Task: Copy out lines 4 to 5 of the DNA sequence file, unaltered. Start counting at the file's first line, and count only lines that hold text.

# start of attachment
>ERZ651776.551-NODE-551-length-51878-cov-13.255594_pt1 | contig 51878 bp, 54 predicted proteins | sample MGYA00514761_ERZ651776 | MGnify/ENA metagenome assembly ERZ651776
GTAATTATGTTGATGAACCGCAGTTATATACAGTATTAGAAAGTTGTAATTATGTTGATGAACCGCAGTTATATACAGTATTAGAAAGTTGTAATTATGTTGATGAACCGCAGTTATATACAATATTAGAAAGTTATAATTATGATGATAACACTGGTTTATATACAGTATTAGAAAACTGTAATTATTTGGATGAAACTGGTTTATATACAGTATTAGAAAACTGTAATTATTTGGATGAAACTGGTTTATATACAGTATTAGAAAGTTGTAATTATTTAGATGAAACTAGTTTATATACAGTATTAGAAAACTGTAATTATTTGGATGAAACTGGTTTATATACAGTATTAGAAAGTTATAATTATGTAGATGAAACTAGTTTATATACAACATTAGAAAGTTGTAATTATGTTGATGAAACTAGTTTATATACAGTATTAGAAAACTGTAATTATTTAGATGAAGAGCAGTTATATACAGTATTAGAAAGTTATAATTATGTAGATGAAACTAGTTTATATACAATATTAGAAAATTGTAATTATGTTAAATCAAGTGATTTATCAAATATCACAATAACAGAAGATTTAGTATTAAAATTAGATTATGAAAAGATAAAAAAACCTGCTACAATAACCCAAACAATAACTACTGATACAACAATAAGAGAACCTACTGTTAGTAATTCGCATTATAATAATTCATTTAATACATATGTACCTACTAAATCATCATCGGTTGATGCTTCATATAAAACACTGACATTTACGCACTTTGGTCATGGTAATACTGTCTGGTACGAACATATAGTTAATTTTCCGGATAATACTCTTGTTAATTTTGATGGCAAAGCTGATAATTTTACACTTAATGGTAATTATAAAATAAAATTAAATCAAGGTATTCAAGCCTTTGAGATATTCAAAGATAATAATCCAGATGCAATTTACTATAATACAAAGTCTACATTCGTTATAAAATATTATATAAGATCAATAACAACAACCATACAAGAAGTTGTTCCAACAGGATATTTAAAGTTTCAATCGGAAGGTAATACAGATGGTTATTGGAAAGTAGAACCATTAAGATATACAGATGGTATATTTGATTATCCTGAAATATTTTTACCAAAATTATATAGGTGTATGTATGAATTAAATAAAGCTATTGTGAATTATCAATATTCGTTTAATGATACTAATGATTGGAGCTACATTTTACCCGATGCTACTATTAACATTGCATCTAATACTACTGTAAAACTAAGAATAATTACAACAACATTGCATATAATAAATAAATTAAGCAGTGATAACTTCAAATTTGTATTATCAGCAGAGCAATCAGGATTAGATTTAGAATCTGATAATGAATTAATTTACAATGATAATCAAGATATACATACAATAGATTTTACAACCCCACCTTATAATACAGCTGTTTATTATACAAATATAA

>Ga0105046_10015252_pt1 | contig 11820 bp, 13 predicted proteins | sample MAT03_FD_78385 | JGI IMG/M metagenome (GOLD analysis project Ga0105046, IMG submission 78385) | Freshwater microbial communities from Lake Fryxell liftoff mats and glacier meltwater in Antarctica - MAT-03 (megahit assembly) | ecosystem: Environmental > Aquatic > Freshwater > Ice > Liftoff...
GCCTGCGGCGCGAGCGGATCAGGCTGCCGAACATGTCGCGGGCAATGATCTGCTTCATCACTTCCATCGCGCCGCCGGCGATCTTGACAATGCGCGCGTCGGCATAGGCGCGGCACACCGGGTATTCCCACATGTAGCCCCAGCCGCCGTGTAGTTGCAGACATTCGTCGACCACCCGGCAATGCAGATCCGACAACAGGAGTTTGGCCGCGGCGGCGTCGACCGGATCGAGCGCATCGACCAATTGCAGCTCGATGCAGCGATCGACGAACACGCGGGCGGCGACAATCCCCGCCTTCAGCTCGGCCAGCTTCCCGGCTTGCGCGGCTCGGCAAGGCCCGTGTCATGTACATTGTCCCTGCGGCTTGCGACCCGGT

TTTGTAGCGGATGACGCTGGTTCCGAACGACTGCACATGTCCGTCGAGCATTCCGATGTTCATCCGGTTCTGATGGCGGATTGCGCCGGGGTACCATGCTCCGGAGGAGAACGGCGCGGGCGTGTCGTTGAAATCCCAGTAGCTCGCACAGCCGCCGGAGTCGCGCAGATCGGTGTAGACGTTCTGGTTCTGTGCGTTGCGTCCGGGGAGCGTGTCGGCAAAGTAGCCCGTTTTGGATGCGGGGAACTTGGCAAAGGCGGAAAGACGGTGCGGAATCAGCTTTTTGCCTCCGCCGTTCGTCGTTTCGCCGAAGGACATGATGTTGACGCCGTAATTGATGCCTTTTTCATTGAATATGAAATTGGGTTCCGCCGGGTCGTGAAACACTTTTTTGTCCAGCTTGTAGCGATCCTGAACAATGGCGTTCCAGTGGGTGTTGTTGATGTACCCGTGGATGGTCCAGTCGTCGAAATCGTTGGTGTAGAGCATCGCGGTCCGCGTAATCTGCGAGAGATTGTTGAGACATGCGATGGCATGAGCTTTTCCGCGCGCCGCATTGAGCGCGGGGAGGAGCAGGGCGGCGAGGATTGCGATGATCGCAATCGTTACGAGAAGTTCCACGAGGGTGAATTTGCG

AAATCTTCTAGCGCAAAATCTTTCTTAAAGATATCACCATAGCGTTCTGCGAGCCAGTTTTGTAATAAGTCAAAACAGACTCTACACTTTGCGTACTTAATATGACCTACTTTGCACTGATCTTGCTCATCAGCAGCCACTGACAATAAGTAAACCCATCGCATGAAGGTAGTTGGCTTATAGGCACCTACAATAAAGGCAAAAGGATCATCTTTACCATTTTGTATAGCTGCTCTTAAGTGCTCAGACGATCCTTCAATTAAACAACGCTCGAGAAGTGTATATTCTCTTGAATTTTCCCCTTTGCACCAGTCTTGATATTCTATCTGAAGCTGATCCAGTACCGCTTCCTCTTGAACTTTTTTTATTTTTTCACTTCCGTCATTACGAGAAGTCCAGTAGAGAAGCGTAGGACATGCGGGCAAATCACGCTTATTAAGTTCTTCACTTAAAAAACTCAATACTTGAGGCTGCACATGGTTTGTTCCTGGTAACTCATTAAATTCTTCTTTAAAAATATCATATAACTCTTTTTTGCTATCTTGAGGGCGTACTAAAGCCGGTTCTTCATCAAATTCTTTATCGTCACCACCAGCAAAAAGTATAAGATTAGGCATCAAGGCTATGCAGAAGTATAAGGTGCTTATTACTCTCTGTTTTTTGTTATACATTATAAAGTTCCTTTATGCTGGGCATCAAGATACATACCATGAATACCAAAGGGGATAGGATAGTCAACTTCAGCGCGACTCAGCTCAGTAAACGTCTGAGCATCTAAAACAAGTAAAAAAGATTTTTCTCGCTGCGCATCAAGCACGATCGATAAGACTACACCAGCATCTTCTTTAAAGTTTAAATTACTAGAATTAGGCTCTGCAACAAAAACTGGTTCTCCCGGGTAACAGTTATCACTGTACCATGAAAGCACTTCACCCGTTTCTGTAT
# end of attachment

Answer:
GCCTGCGGCGCGAGCGGATCAGGCTGCCGAACATGTCGCGGGCAATGATCTGCTTCATCACTTCCATCGCGCCGCCGGCGATCTTGACAATGCGCGCGTCGGCATAGGCGCGGCACACCGGGTATTCCCACATGTAGCCCCAGCCGCCGTGTAGTTGCAGACATTCGTCGACCACCCGGCAATGCAGATCCGACAACAGGAGTTTGGCCGCGGCGGCGTCGACCGGATCGAGCGCATCGACCAATTGCAGCTCGATGCAGCGATCGACGAACACGCGGGCGGCGACAATCCCCGCCTTCAGCTCGGCCAGCTTCCCGGCTTGCGCGGCTCGGCAAGGCCCGTGTCATGTACATTGTCCCTGCGGCTTGCGACCCGGT

TTTGTAGCGGATGACGCTGGTTCCGAACGACTGCACATGTCCGTCGAGCATTCCGATGTTCATCCGGTTCTGATGGCGGATTGCGCCGGGGTACCATGCTCCGGAGGAGAACGGCGCGGGCGTGTCGTTGAAATCCCAGTAGCTCGCACAGCCGCCGGAGTCGCGCAGATCGGTGTAGACGTTCTGGTTCTGTGCGTTGCGTCCGGGGAGCGTGTCGGCAAAGTAGCCCGTTTTGGATGCGGGGAACTTGGCAAAGGCGGAAAGACGGTGCGGAATCAGCTTTTTGCCTCCGCCGTTCGTCGTTTCGCCGAAGGACATGATGTTGACGCCGTAATTGATGCCTTTTTCATTGAATATGAAATTGGGTTCCGCCGGGTCGTGAAACACTTTTTTGTCCAGCTTGTAGCGATCCTGAACAATGGCGTTCCAGTGGGTGTTGTTGATGTACCCGTGGATGGTCCAGTCGTCGAAATCGTTGGTGTAGAGCATCGCGGTCCGCGTAATCTGCGAGAGATTGTTGAGACATGCGATGGCATGAGCTTTTCCGCGCGCCGCATTGAGCGCGGGGAGGAGCAGGGCGGCGAGGATTGCGATGATCGCAATCGTTACGAGAAGTTCCACGAGGGTGAATTTGCG